Scattered thoughts on Frozen 2.
I’m a big fan of Disney animated movies and have written about them multiple times. Despite that, I was initially skeptical of Frozen 2. Frozen seemed like a complete story, and Disney (not including Pixar) has only produced two theatrically released sequels to its animated movies, and none to its princess movies. The direct-to-video sequels they have released have mostly been at best mediocre. But once the movie started, I found myself loving nearly every minute of Frozen 2. I put some of my thoughts after seeing the movie below.
****Spoilers for Frozen and Frozen 2 follow****
The Environment and Indigenous Rights
What struck me most about the movie was its message about the environment and indigenous rights. The Northuldrans are clearly based on the Sami people, traditional reindeer herders of the Nordic lands and parts of Russia. The song at the beginning of Frozen and that the Northuldrans sing in this sequel when they realize Elsa’s mother was one of their people is based on the Sami’s traditional singing style called “joik” or “yoik” or in some languages “vuelie”, the name of the song on the movie’s soundtrack.
The traditional Sami way of life is being increasingly affected by climate change. The Arctic is warming at twice the rate as the world because of the loss of ice’s reflective surface as it melts.
The dam in the movie represents environmental degradation, especially climate change, and is interfering with the ability of Northuldrans to live off the land so that Arendelle can expand beyond what is sustainable, and when the Northuldrans protest they are met with murder under the guise of peace.
Right now, some of the most important and vibrant, environmental activism is being done by indigenous activists at great personal risk, for example, the forest protectors in Brazil being murdered by people logging illegally, or native communities in the US protesting pipelines being built through their lands. Having said that, I don’t want to treat all indigenous people as a monolith or dehumanize them as if they’re a race of loraxes. I also don’t want to forget the sacrifices of non-indigenous environmental activists. But more and more I think crimes against indigenous people are going and have always gone hand in hand with environmental destruction, as is the case in Frozen 2.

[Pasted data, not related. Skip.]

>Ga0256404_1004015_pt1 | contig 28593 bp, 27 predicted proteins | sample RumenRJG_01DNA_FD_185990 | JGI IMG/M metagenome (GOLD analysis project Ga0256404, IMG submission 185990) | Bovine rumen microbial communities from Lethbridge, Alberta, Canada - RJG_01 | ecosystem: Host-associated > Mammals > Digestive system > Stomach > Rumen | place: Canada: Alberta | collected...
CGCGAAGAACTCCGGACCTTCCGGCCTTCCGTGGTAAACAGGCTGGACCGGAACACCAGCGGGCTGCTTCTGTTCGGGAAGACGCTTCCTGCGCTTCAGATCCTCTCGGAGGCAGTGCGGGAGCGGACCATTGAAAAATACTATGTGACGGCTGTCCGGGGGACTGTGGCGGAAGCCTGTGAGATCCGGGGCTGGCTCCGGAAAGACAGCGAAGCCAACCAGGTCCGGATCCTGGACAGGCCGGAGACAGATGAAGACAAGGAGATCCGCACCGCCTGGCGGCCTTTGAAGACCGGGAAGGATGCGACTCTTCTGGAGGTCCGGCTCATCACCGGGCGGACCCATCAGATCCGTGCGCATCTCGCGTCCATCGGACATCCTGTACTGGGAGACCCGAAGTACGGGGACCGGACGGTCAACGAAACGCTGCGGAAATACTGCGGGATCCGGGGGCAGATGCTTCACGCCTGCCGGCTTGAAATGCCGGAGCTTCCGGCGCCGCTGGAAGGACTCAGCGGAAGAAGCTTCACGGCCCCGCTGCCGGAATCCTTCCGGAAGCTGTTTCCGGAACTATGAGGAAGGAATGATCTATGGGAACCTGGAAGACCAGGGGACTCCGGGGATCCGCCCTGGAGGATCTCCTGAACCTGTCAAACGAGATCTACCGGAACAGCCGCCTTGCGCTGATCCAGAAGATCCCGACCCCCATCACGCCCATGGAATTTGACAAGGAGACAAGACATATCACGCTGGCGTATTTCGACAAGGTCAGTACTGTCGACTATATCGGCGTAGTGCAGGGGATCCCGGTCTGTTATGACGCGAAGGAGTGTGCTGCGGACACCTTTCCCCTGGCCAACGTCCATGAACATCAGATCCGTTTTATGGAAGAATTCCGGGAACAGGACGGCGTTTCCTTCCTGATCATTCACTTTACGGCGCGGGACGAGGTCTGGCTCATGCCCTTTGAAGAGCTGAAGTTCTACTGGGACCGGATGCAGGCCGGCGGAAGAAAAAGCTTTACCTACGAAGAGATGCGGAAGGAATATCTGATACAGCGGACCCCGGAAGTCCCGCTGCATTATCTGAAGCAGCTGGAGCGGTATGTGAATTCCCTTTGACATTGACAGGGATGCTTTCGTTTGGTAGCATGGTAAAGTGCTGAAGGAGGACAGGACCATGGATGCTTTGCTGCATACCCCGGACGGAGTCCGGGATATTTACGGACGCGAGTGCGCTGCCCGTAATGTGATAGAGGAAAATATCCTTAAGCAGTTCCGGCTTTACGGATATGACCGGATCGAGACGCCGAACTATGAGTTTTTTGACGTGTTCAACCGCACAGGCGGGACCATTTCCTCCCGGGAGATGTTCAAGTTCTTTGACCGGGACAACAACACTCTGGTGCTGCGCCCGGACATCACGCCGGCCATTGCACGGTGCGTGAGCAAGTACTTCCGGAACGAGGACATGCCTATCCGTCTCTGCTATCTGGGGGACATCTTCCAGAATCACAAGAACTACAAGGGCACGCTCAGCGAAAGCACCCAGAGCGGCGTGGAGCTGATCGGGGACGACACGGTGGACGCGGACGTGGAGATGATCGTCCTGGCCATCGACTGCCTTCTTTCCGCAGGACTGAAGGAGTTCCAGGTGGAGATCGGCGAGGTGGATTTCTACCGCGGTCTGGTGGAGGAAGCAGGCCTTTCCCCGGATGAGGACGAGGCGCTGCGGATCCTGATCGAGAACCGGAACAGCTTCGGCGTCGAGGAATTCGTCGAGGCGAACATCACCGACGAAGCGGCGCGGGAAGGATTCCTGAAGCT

Elsa and Anna finally learn about the crime their people have done to the Northuldran people, a crime that was hidden by their history (just as our history in the US teaches that the American Revolution was fought for freedom and never mentions the colonists’ desire to expand their territory and anger at the British constraining them to honor treaties with the indigenous tribes that fought with them in the French and Indian War). When Elsa freezes in Ahtohallan, it represents how when you’re from a nation built on colonialism, like the US, delving into our history can be damaging because of how different our true history is from the founding myths we’ve learned and that make up the basis of our national identity and society, like when Anna tells Olaf her grandfather betrayed the Northuldrans and he responds that that goes against everything Arendelle stands for. Does it? Or does it just go against everything it claims to stand for but rarely actually has when you examine its actions, especially towards the indigenous inhabitants.
When the truth finally comes to light, they realize the only course of action is to destroy the dam, and Arendelle with it, and they don’t hesitate to do so, representing the need to change our lifestyle in the developed world to stave off environmental catastrophe and make reparations to indigenous people as well as victims of imperialism. In addition, this unfreezes Elsa because making restitution is the only way to heal the injury described above.